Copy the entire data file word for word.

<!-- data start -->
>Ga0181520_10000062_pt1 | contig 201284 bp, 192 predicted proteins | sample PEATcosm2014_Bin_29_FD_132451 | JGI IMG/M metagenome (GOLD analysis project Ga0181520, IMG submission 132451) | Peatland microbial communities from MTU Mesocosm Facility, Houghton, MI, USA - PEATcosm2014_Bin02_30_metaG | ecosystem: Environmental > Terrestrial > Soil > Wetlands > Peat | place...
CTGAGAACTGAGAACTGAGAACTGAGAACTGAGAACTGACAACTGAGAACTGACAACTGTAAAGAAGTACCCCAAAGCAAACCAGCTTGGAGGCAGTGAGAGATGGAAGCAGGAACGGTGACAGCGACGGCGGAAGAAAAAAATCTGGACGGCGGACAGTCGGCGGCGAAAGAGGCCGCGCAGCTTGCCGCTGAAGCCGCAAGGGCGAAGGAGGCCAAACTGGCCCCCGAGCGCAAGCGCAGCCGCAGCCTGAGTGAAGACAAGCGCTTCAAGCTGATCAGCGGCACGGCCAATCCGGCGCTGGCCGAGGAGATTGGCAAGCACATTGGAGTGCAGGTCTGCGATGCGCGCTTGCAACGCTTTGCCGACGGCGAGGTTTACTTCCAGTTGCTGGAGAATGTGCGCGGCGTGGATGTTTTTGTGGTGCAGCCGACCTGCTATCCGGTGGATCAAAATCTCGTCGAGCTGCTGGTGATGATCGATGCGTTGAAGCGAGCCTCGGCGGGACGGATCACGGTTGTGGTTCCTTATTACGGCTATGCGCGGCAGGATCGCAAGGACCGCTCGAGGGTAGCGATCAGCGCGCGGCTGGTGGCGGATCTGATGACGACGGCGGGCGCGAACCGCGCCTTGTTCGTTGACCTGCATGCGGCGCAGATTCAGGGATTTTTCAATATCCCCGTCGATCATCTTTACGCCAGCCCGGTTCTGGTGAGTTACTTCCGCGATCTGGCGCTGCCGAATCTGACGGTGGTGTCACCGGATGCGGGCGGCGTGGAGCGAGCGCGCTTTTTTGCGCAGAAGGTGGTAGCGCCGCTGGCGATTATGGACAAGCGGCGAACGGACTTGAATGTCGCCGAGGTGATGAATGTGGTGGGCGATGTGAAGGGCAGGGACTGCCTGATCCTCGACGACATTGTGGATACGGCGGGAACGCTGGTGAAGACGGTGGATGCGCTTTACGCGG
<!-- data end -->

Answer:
>Ga0181520_10000062_pt1 | contig 201284 bp, 192 predicted proteins | sample PEATcosm2014_Bin_29_FD_132451 | JGI IMG/M metagenome (GOLD analysis project Ga0181520, IMG submission 132451) | Peatland microbial communities from MTU Mesocosm Facility, Houghton, MI, USA - PEATcosm2014_Bin02_30_metaG | ecosystem: Environmental > Terrestrial > Soil > Wetlands > Peat | place...
CTGAGAACTGAGAACTGAGAACTGAGAACTGAGAACTGACAACTGAGAACTGACAACTGTAAAGAAGTACCCCAAAGCAAACCAGCTTGGAGGCAGTGAGAGATGGAAGCAGGAACGGTGACAGCGACGGCGGAAGAAAAAAATCTGGACGGCGGACAGTCGGCGGCGAAAGAGGCCGCGCAGCTTGCCGCTGAAGCCGCAAGGGCGAAGGAGGCCAAACTGGCCCCCGAGCGCAAGCGCAGCCGCAGCCTGAGTGAAGACAAGCGCTTCAAGCTGATCAGCGGCACGGCCAATCCGGCGCTGGCCGAGGAGATTGGCAAGCACATTGGAGTGCAGGTCTGCGATGCGCGCTTGCAACGCTTTGCCGACGGCGAGGTTTACTTCCAGTTGCTGGAGAATGTGCGCGGCGTGGATGTTTTTGTGGTGCAGCCGACCTGCTATCCGGTGGATCAAAATCTCGTCGAGCTGCTGGTGATGATCGATGCGTTGAAGCGAGCCTCGGCGGGACGGATCACGGTTGTGGTTCCTTATTACGGCTATGCGCGGCAGGATCGCAAGGACCGCTCGAGGGTAGCGATCAGCGCGCGGCTGGTGGCGGATCTGATGACGACGGCGGGCGCGAACCGCGCCTTGTTCGTTGACCTGCATGCGGCGCAGATTCAGGGATTTTTCAATATCCCCGTCGATCATCTTTACGCCAGCCCGGTTCTGGTGAGTTACTTCCGCGATCTGGCGCTGCCGAATCTGACGGTGGTGTCACCGGATGCGGGCGGCGTGGAGCGAGCGCGCTTTTTTGCGCAGAAGGTGGTAGCGCCGCTGGCGATTATGGACAAGCGGCGAACGGACTTGAATGTCGCCGAGGTGATGAATGTGGTGGGCGATGTGAAGGGCAGGGACTGCCTGATCCTCGACGACATTGTGGATACGGCGGGAACGCTGGTGAAGACGGTGGATGCGCTTTACGCGG